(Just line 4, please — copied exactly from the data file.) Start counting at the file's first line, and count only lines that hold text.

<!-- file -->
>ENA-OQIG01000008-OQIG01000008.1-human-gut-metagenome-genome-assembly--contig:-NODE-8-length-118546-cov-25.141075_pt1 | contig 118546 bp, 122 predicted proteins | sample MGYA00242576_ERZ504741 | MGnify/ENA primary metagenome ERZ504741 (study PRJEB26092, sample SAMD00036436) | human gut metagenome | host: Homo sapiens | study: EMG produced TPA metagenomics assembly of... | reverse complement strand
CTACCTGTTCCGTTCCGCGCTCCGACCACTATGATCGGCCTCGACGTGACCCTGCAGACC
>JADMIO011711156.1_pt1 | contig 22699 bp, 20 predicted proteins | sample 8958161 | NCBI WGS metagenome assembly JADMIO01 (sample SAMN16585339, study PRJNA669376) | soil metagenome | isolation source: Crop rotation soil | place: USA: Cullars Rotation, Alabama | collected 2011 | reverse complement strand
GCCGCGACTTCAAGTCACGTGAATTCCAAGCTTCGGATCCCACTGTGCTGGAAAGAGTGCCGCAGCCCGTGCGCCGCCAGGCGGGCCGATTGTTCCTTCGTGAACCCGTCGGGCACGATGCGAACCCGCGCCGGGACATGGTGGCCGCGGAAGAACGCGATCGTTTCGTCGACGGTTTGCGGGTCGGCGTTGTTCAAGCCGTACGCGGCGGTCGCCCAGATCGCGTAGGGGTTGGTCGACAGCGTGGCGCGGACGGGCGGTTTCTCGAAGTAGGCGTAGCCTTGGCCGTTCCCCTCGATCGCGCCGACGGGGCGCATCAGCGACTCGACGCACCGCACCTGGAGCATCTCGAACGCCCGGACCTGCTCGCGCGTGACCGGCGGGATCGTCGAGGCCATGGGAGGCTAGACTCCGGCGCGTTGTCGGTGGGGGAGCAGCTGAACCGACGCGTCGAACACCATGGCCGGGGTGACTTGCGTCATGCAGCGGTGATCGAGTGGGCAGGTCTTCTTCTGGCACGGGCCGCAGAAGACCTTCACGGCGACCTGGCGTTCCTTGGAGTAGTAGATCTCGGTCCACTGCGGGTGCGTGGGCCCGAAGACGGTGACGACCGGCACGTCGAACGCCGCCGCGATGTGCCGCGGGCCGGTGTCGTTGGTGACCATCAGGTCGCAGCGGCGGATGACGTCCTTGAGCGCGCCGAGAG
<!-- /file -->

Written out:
GCCGCGACTTCAAGTCACGTGAATTCCAAGCTTCGGATCCCACTGTGCTGGAAAGAGTGCCGCAGCCCGTGCGCCGCCAGGCGGGCCGATTGTTCCTTCGTGAACCCGTCGGGCACGATGCGAACCCGCGCCGGGACATGGTGGCCGCGGAAGAACGCGATCGTTTCGTCGACGGTTTGCGGGTCGGCGTTGTTCAAGCCGTACGCGGCGGTCGCCCAGATCGCGTAGGGGTTGGTCGACAGCGTGGCGCGGACGGGCGGTTTCTCGAAGTAGGCGTAGCCTTGGCCGTTCCCCTCGATCGCGCCGACGGGGCGCATCAGCGACTCGACGCACCGCACCTGGAGCATCTCGAACGCCCGGACCTGCTCGCGCGTGACCGGCGGGATCGTCGAGGCCATGGGAGGCTAGACTCCGGCGCGTTGTCGGTGGGGGAGCAGCTGAACCGACGCGTCGAACACCATGGCCGGGGTGACTTGCGTCATGCAGCGGTGATCGAGTGGGCAGGTCTTCTTCTGGCACGGGCCGCAGAAGACCTTCACGGCGACCTGGCGTTCCTTGGAGTAGTAGATCTCGGTCCACTGCGGGTGCGTGGGCCCGAAGACGGTGACGACCGGCACGTCGAACGCCGCCGCGATGTGCCGCGGGCCGGTGTCGTTGGTGACCATCAGGTCGCAGCGGCGGATGACGTCCTTGAGCGCGCCGAGAG